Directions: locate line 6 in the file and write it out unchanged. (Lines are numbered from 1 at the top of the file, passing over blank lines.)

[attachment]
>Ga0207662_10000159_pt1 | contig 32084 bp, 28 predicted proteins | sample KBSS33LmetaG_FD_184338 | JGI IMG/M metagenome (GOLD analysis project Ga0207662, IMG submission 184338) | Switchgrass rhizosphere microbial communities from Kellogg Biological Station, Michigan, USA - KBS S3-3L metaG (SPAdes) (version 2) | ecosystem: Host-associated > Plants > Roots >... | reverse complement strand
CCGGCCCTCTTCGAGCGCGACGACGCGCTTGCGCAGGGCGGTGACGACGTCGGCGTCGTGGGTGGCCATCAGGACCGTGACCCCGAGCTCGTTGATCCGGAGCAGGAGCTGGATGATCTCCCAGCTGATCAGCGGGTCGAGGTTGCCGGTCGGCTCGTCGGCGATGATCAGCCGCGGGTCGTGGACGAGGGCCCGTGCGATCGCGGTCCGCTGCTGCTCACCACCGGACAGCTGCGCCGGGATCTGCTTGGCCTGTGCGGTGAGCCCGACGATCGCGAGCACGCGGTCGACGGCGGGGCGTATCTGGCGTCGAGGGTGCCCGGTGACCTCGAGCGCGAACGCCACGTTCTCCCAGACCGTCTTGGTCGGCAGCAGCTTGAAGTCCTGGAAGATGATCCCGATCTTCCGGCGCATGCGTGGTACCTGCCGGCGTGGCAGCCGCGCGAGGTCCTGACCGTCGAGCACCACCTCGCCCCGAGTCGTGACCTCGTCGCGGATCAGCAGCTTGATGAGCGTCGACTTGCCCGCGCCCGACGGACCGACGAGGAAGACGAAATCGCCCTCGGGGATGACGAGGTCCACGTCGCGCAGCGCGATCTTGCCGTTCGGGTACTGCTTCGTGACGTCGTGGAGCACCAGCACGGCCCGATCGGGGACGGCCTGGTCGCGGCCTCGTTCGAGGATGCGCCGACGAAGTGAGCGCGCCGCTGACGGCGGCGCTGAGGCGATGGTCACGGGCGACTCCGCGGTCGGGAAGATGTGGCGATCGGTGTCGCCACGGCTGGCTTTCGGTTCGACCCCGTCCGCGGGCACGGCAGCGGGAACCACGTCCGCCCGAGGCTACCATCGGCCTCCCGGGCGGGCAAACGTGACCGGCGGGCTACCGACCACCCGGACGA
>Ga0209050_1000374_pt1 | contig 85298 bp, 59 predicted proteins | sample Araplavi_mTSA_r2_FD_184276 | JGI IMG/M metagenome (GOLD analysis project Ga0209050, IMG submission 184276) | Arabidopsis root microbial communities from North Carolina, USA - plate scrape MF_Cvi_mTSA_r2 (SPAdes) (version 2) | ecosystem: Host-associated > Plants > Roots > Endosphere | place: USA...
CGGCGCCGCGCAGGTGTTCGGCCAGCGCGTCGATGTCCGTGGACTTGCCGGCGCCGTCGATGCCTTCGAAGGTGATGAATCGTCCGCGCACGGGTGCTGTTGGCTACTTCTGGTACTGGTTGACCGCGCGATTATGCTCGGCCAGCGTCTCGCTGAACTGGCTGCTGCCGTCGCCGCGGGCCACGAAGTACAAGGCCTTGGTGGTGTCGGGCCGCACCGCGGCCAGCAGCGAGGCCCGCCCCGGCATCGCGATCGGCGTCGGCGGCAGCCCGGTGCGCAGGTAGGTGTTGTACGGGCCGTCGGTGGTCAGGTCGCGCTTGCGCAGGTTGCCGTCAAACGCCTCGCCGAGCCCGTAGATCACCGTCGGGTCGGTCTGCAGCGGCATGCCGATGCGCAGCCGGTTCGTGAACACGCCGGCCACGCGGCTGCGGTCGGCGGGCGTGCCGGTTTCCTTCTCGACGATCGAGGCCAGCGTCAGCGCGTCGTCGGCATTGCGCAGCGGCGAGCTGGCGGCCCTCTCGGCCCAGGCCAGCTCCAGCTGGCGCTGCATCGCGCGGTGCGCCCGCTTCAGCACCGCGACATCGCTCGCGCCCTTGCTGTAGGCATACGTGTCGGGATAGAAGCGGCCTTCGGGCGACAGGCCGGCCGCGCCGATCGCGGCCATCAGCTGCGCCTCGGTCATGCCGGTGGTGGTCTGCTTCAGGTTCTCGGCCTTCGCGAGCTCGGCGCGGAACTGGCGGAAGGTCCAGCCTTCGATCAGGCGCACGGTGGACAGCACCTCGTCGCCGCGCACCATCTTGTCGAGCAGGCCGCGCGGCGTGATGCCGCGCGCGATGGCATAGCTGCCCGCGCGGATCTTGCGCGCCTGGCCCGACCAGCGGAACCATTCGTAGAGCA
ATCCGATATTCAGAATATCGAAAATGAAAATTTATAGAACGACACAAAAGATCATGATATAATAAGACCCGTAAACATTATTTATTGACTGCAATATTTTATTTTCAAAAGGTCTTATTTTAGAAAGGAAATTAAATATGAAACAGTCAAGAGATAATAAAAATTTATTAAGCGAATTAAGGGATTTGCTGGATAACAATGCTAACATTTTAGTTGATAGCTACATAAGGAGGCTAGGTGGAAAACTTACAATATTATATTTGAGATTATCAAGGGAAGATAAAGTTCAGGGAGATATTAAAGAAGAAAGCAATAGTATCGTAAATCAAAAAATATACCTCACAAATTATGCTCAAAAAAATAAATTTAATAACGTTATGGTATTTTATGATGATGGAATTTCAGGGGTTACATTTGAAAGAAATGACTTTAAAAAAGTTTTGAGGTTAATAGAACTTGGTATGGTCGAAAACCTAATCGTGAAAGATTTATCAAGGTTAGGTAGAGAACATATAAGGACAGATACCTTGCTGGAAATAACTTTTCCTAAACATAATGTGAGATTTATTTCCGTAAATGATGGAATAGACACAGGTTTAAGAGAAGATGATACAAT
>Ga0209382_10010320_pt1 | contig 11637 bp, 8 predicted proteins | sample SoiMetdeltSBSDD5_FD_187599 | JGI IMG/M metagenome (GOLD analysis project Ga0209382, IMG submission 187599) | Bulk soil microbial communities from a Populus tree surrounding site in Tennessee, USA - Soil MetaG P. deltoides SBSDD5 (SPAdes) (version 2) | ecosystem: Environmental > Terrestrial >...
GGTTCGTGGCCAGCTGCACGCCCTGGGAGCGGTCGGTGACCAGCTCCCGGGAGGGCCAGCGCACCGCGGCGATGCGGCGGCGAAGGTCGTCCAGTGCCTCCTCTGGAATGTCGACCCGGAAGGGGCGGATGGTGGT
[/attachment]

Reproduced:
>Ga0209382_10010320_pt1 | contig 11637 bp, 8 predicted proteins | sample SoiMetdeltSBSDD5_FD_187599 | JGI IMG/M metagenome (GOLD analysis project Ga0209382, IMG submission 187599) | Bulk soil microbial communities from a Populus tree surrounding site in Tennessee, USA - Soil MetaG P. deltoides SBSDD5 (SPAdes) (version 2) | ecosystem: Environmental > Terrestrial >...